Computer-Music.com contains articles and product reviews related to making music using computers and creating 3D computer animation in sync with music. Computer-Music.com is also the home page of  Donald S. Griffin, an experienced professional composer, sound effects designer and audio consultant with an emphasis on computer games,  video games and internet music and sound effects. For pricing and contract availability send email to: DGriffin (@) Computer-Music (.) com

Computer-Music.com  contains articles and product reviews related to making music using computers and creating 3D computer animation in sync with music.
Computer-Music.com is also the home page of  Donald S. Griffin, an experienced professional composer, sound effects designer and audio consultant with an emphasis on computer games,  video games and internet music and sound effects. For pricing and contract availability send email to: DGriffin (@) Computer-Music (.) com



 

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Choosing Powerful And Useful Software And Hardware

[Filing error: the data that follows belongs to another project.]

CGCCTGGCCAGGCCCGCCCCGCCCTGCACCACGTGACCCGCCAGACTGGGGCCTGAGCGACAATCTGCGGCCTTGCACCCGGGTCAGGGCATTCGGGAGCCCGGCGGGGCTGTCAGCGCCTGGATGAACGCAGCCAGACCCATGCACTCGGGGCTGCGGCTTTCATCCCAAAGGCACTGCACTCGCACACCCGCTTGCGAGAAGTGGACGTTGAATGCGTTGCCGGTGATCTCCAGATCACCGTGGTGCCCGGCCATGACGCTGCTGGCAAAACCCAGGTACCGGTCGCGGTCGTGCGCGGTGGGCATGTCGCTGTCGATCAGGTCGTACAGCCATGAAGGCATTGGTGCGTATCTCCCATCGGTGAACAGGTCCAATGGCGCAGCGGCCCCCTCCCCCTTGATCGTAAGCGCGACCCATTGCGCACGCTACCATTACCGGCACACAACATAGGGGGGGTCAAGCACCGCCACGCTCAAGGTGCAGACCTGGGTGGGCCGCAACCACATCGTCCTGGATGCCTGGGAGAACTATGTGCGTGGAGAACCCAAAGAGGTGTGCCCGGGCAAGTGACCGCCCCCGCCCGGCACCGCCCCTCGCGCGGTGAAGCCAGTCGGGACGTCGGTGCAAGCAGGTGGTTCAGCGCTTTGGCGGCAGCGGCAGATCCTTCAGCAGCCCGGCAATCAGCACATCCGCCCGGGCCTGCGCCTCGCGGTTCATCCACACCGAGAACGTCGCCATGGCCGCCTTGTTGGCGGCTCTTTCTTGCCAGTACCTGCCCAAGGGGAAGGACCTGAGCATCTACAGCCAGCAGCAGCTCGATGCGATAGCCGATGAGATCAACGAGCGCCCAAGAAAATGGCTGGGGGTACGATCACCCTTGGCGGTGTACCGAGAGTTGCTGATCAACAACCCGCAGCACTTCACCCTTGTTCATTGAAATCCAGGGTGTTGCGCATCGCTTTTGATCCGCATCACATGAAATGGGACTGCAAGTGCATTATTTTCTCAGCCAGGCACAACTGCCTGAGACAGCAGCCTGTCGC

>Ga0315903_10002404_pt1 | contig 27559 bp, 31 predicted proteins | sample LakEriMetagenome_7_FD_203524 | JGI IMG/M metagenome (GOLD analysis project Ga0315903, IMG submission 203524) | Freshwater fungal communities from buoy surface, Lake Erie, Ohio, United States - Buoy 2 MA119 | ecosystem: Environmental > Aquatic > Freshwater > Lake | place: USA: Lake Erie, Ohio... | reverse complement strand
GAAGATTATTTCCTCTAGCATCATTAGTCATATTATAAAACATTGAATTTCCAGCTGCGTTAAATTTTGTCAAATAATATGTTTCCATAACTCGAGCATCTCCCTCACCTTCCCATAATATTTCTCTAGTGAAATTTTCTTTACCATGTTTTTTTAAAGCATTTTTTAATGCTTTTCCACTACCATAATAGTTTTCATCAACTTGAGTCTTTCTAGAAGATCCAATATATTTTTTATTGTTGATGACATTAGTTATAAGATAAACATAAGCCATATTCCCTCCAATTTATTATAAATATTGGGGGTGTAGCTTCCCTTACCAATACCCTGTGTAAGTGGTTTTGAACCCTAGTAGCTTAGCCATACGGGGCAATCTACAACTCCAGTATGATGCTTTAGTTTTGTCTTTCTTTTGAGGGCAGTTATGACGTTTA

The centerpiece of any MIDI studio should be you. It should fit like good pair of shoes and to take the analogy a little further it should help you, not hurt you. After you the next most important item is your sequencer software. It is your pencil and paper and if it works in a way that feels natural to you then it can make be tremendously helpful to the creative process. On the other hand it can make your life a living hell. The first few sequencer packages I tried were difficult to use. I accepted the weird way you had to put in notes because I didn't know it could be any better. I am still sure the programmers thought of their software as a way for the user to put data into their software rather than as the composer's little helper who is always there with what you need where and when you need it. The programs made me do things in a way that was very alien from the way I was used to working. For me the best example of this will always be the 'piano roll' type interface. The term comes from the rolls of paper you put into a 'Player Piano' to make it play a particular song. A piano roll interface looks much like a piano roll stretched across your computer screen. Musical notes are represented as horizontal bars going across the page from left to right. Along the left edge of the screen is usually graphic representation of a piano keyboard to show you how each row represents a different pitch. Where the bars start and end on the graph shows you where your notes will start and end. MIDI note lengths stored in a MIDI file as being a certain number of ticks long. Depending on the time resolution of your sequencer there might be anywhere from 96 ticks in each quarter note to nearly a thousand. This resolution is called the PPQ or Pulse Per Quarter Note. At 120 PPQ a quarter note will be 30 ticks long and that is how it is stored as MIDI data. The problem is that most programs don't come up with a friendly way for you to convert from musical notation, the language of music, to ticks, the language of MIDI devices. This type of software would might expect me to figure out that if I want a note to start on the the second half of the third beat in 4/4 measure that I will have to tell the software to start the note on the 76th tick Since the first beat starts on 1 the second starts on 31, the third starts on 61 and since 120ppq divided by 4 beats is 30 ticks per beat and I have to add a half a beat so I have to add 15 to the first two beats which total 60 which brings us up to 75 but I want to start on the first tick of the next note so that is 76, not 75. I know this sounds complicated. It has that effect on me too. It is certainly distracting. Now if I am composing a piece with a swing beat like a boogie woogie then that "and after three" will have to be delayed a a few ticks so it might happen at 81 ticks into the measure instead of 76. Now, lets say I am reading that data to try to understand it in musical terms. What is a note that starts at tick number 50. Right, in swing time it is probably an "and after two" or the fourth eighth note in the measure but swung. Now lets not forget that you have to watch a numerical display at the top of the screen that shows you the velocity value of each note on a scale of 0 to 127 to tell you how hard that note was hit so while you are trying to follow what is going on by watching a bar graph zip by, hardly able to tell which line is in which octave let alone which pitch, you are expected to watch a display of numbers zipping by telling you the relative strength of each note. Now this is only for one instrument since very few programs are capable of displaying a single piano roll view showing several different instruments, usually color coded. Some others let you open several windows at once you have to do this with four different windows all at the same time just for a quartet! Good luck if you want to compose a symphony!